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Water Lilies

From Our Water Garden Correspondent: Dennis W Lilee.


There are a great many types of water lily, from the huge, spectacular, Amazonian ones several feet across, to the more humble White water lily (Nymphaea alba) which is native to Britain.


Now unless we are lucky enough to have a huge tropical glasshouse, the first is out. Still we can always visit Kew (in Richmond) or the Eden Project in Cornwall and admire them from time to time. Back to the kind the rest of us mortals are able to grow, in between the two. In early Victorian times water lilies were really only available to the wealthy and there weren't many varieties available. Then along came Monsieur Latour-Marliac from France. He saw a great future for water gardening and raised many new and beautiful hybrids.


By 1900, water lilies were becoming more available and today are available at most garden centres. The water lily family is Nympheas and now includes a great many varieties, from white, cream, yellow to pink and red and many will flower continuously from June to November. There are even quite a few companies who will send them by mail order. Water lilies are surprisingly tuff, in that they will not only stand a considerable amount of cold British weather, but they will stand a surprising amount of abuse.


For example, in 1889 M Latout-Marliac sent a collection of his hybrids to the Paris Universal Exhibition in a glass case by train. This case got lost along the way and didn't turn up again for over a month. The railway authorities then wrote and asked him what should they do with them. He naturally assumed that the plants would probably just be a soggy dead mass, and so told the authorities to return his plants by a slow train. On their arrival he was amazed to see his plants in good order, pushing up shoots and very little the worse for wear.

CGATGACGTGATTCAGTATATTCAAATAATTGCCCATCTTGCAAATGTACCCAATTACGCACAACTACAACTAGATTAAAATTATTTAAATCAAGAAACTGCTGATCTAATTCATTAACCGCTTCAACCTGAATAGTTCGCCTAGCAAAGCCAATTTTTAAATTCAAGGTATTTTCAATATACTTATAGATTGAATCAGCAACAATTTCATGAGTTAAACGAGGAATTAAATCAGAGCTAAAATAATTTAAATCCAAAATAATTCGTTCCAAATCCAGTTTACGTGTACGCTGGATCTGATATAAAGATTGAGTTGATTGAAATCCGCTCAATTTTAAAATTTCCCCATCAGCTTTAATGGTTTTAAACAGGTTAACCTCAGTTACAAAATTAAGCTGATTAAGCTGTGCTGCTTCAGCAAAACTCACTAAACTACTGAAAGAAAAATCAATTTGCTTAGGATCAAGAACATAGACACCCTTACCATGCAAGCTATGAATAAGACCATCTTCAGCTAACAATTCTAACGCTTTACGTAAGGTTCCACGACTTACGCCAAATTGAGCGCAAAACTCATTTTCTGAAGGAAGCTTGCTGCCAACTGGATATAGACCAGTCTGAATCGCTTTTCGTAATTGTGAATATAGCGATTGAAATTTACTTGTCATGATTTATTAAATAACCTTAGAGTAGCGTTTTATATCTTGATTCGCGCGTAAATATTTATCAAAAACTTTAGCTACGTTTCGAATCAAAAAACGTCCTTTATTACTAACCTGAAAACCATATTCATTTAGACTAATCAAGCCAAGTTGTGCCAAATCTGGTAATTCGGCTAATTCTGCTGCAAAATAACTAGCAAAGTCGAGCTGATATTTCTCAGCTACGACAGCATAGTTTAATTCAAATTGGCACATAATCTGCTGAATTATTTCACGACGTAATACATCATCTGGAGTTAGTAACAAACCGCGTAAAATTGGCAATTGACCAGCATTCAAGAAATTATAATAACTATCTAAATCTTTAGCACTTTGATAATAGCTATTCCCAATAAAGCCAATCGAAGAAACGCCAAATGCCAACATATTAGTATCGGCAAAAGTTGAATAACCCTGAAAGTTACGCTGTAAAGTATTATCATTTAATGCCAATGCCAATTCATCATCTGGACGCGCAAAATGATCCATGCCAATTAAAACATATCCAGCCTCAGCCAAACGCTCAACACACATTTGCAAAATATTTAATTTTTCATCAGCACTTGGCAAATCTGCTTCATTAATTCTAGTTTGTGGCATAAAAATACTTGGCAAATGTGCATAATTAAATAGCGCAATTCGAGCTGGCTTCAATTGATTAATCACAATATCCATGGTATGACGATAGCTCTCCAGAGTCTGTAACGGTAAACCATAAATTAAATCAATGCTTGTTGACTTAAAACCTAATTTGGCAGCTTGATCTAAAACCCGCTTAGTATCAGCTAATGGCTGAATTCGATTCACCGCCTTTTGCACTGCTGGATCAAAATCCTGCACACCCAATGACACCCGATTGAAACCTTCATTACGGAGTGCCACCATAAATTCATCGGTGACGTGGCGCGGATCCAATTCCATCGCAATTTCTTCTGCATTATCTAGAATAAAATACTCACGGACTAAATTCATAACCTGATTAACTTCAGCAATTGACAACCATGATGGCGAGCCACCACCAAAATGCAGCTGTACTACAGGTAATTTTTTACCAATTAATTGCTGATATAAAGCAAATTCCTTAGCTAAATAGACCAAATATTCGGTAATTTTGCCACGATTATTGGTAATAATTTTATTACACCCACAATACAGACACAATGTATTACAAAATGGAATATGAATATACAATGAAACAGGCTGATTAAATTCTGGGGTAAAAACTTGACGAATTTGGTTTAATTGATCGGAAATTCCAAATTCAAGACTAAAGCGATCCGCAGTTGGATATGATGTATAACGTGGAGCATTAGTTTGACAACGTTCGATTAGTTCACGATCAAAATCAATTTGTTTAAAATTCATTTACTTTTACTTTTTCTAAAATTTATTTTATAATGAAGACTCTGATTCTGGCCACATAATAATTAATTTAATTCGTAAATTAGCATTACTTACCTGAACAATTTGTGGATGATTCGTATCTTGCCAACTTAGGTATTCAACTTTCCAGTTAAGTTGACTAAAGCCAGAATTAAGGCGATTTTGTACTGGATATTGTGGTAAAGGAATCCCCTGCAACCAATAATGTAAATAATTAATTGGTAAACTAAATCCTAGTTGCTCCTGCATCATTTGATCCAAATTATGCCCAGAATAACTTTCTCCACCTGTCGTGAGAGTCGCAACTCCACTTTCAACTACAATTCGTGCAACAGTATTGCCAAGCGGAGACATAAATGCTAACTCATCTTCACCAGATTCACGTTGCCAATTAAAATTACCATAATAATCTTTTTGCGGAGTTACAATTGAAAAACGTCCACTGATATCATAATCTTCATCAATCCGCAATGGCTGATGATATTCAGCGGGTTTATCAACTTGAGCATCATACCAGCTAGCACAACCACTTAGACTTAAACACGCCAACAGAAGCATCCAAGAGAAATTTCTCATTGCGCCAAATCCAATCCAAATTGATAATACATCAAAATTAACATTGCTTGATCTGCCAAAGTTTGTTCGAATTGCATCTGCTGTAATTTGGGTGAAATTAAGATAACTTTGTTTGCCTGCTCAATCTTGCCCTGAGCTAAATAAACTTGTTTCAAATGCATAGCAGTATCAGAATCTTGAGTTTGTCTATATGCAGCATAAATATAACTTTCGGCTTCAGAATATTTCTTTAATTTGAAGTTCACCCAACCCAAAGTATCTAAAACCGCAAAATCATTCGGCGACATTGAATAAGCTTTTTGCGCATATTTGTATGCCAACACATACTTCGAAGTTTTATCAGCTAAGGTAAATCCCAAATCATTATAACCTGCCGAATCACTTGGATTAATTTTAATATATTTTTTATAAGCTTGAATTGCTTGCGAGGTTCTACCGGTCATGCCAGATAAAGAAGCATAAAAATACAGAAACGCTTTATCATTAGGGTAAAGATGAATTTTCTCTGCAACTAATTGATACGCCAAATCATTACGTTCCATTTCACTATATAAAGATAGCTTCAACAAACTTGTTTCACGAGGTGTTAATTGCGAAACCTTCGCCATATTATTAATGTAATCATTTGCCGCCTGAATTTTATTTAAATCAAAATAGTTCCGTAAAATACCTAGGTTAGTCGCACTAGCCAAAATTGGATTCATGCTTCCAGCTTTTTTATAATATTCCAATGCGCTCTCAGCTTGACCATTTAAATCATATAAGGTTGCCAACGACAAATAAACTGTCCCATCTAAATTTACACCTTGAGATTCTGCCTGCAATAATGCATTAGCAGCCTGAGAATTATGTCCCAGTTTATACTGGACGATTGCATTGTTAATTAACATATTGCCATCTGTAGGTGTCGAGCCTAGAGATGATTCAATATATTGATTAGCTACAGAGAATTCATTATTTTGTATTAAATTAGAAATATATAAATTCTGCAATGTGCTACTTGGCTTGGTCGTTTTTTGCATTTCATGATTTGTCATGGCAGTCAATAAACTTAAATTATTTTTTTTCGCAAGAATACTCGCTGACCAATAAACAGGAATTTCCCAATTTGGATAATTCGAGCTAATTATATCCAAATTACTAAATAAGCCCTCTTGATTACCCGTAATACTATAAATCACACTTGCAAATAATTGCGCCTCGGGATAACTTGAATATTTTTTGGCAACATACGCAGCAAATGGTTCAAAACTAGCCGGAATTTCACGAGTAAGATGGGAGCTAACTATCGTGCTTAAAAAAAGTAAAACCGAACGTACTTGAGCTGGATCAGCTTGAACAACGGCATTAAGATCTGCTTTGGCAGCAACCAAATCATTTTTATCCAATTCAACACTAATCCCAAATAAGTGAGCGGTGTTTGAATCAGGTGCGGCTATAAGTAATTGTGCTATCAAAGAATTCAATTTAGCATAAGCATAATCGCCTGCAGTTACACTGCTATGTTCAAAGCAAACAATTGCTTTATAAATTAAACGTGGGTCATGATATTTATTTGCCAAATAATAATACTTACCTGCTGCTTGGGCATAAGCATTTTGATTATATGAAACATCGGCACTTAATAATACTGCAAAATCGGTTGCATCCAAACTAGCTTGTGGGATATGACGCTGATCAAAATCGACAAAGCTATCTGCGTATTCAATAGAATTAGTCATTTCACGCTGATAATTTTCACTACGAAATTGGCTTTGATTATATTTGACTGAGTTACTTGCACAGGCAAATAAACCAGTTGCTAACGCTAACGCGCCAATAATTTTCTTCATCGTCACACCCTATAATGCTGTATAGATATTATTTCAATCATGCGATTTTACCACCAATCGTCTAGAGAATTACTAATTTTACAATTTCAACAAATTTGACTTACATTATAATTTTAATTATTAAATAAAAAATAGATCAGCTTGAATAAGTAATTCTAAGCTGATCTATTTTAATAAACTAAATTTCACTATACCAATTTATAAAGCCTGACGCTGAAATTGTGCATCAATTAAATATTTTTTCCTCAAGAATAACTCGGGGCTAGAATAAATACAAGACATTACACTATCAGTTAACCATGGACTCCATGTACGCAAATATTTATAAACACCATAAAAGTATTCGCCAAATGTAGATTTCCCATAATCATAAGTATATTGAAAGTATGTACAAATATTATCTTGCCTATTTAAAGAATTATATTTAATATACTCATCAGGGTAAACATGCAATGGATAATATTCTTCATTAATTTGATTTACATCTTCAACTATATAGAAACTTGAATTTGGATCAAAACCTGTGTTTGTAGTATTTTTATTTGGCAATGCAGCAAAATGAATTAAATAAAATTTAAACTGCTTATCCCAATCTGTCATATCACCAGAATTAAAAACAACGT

Water lilies suffer very little from pests and diseases. But if you intend having a large pond covered almost exclusively with water lilies and wild fowl as well, you may have problems. Apart from the native variety, I have already mentioned, which is sufficiently vigorous not to worry about being eaten by ducks.


So apart from that, what else should we consider when planting water lilies?


Firstly, they like to be in a pond in full sun, not overshadowed by trees or buildings. They prefer perfectly still water, so vigorous fountains, waterfalls and streams are out. The main reason they prefer this is that rapid currents keep water temperatures too low.


To grow at their best, water lilies prefer to be in some kind or container, or basket, and grow in nice rich soil containing lots of organic matter. When you purchase your water lilies from the nursery, they should come complete with the necessary plastic slitted growing basket. If not, these are readily available from most garden centres, or water garden specialists. These containers are especially useful as they will float and still contain the necessary rich compost.
Once you have got your water lily pond sorted out and your plants are growing in beautiful abundance, you will no doubt want to get propagating. Fortunately this isn't difficult and can be managed in one of two ways. Firstly by dividing the tubers, or rhizomes, in March or April and then potting them up in their own little basket or containers. Or you could pass some of them on to another water gardening friend.


Alternatively, you can propagate water lilies from seed. Carefully sow the seeds in shallow pans in February in light soil, ensure the soil never dries out, and keep at 60°F.

I recommend propagation by division, because not only is it the easiest method, but if you collect your own seed, it may well be sterile, coming from hybridised plants, and so will not grow.


If you have any comments or queries on water lilies, or any other pond queries, send me an email dennis.w.lilee@gardenadvice.co.uk and I'll do my best to help you out.


Until next time, happy ponding!







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